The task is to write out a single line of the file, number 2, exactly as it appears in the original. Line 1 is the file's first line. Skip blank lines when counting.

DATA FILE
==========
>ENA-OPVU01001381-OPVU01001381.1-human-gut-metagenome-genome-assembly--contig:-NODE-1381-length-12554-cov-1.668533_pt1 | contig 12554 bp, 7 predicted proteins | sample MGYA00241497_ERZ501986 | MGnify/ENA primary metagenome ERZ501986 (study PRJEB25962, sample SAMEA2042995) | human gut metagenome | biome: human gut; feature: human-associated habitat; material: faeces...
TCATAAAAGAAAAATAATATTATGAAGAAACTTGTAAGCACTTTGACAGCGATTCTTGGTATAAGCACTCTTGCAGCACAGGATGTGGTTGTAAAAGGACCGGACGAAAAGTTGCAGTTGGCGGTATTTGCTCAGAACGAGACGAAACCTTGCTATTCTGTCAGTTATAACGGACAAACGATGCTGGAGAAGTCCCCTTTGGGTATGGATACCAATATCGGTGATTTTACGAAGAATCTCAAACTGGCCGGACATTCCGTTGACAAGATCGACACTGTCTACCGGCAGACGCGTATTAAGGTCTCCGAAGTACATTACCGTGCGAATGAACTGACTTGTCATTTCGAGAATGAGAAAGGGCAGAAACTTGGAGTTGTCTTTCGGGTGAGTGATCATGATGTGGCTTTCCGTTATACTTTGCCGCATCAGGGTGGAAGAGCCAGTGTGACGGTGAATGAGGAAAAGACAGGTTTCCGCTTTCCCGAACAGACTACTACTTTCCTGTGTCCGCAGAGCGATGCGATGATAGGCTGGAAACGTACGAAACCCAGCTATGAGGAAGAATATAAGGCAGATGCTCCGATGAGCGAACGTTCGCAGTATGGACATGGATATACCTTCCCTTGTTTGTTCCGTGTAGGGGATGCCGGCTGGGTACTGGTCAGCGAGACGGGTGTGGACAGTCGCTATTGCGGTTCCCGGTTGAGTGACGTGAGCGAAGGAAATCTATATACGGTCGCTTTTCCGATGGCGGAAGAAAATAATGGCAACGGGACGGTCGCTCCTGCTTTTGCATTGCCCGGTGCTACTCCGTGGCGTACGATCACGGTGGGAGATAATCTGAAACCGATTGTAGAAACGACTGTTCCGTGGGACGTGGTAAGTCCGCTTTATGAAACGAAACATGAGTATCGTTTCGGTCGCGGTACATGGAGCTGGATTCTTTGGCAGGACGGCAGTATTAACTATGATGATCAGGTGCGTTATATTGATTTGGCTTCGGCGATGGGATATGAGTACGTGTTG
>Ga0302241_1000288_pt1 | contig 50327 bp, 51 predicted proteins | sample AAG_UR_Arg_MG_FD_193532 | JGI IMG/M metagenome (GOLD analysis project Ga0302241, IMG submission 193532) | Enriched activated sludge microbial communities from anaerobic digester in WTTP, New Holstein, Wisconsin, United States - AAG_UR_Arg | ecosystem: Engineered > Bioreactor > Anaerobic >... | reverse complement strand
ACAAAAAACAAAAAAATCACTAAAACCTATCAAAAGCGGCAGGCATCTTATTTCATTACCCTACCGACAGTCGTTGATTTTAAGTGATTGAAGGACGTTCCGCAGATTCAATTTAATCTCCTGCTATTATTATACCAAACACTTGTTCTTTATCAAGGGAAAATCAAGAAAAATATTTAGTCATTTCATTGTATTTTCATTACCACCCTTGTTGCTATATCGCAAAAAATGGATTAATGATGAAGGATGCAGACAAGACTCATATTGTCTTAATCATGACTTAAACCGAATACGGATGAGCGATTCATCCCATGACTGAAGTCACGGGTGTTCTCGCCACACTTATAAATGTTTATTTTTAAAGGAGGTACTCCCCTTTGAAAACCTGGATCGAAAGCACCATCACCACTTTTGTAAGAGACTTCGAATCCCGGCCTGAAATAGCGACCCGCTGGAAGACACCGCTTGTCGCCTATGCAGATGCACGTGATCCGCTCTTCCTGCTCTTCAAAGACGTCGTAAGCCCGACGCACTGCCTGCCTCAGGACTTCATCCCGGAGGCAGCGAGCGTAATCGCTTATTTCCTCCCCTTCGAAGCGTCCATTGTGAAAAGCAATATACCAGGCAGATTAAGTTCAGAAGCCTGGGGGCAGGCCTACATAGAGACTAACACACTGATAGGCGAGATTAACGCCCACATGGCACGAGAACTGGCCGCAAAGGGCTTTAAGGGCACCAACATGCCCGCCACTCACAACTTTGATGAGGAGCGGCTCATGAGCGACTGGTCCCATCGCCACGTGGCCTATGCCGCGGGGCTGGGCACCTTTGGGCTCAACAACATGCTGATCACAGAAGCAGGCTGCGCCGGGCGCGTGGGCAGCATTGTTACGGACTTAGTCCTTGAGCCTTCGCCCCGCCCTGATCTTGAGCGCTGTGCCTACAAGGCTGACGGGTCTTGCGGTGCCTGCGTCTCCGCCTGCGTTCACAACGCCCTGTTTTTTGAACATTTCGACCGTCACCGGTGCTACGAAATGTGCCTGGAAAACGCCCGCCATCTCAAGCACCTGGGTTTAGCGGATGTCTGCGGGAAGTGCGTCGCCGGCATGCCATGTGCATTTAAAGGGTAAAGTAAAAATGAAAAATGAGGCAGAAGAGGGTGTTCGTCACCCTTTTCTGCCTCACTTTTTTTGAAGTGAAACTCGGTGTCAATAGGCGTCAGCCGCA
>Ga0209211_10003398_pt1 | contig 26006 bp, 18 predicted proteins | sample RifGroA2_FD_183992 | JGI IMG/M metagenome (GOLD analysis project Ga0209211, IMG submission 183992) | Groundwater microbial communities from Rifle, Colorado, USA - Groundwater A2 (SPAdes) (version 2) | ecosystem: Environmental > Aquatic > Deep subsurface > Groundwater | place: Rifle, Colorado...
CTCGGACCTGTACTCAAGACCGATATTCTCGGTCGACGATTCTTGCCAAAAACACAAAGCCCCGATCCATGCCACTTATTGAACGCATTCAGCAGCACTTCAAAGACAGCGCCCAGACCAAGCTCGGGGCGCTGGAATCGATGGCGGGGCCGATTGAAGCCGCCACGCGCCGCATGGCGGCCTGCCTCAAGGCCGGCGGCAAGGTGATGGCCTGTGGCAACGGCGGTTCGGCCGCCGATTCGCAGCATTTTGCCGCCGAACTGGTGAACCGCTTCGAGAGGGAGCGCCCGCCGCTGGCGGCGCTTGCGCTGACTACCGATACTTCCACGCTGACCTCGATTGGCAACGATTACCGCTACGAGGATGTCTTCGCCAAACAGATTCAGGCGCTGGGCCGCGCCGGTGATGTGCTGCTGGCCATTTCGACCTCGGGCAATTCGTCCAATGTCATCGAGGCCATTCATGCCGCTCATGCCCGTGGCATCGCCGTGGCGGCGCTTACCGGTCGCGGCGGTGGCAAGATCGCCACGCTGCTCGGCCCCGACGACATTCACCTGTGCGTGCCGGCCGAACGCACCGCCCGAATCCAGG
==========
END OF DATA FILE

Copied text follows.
TCATAAAAGAAAAATAATATTATGAAGAAACTTGTAAGCACTTTGACAGCGATTCTTGGTATAAGCACTCTTGCAGCACAGGATGTGGTTGTAAAAGGACCGGACGAAAAGTTGCAGTTGGCGGTATTTGCTCAGAACGAGACGAAACCTTGCTATTCTGTCAGTTATAACGGACAAACGATGCTGGAGAAGTCCCCTTTGGGTATGGATACCAATATCGGTGATTTTACGAAGAATCTCAAACTGGCCGGACATTCCGTTGACAAGATCGACACTGTCTACCGGCAGACGCGTATTAAGGTCTCCGAAGTACATTACCGTGCGAATGAACTGACTTGTCATTTCGAGAATGAGAAAGGGCAGAAACTTGGAGTTGTCTTTCGGGTGAGTGATCATGATGTGGCTTTCCGTTATACTTTGCCGCATCAGGGTGGAAGAGCCAGTGTGACGGTGAATGAGGAAAAGACAGGTTTCCGCTTTCCCGAACAGACTACTACTTTCCTGTGTCCGCAGAGCGATGCGATGATAGGCTGGAAACGTACGAAACCCAGCTATGAGGAAGAATATAAGGCAGATGCTCCGATGAGCGAACGTTCGCAGTATGGACATGGATATACCTTCCCTTGTTTGTTCCGTGTAGGGGATGCCGGCTGGGTACTGGTCAGCGAGACGGGTGTGGACAGTCGCTATTGCGGTTCCCGGTTGAGTGACGTGAGCGAAGGAAATCTATATACGGTCGCTTTTCCGATGGCGGAAGAAAATAATGGCAACGGGACGGTCGCTCCTGCTTTTGCATTGCCCGGTGCTACTCCGTGGCGTACGATCACGGTGGGAGATAATCTGAAACCGATTGTAGAAACGACTGTTCCGTGGGACGTGGTAAGTCCGCTTTATGAAACGAAACATGAGTATCGTTTCGGTCGCGGTACATGGAGCTGGATTCTTTGGCAGGACGGCAGTATTAACTATGATGATCAGGTGCGTTATATTGATTTGGCTTCGGCGATGGGATATGAGTACGTGTTG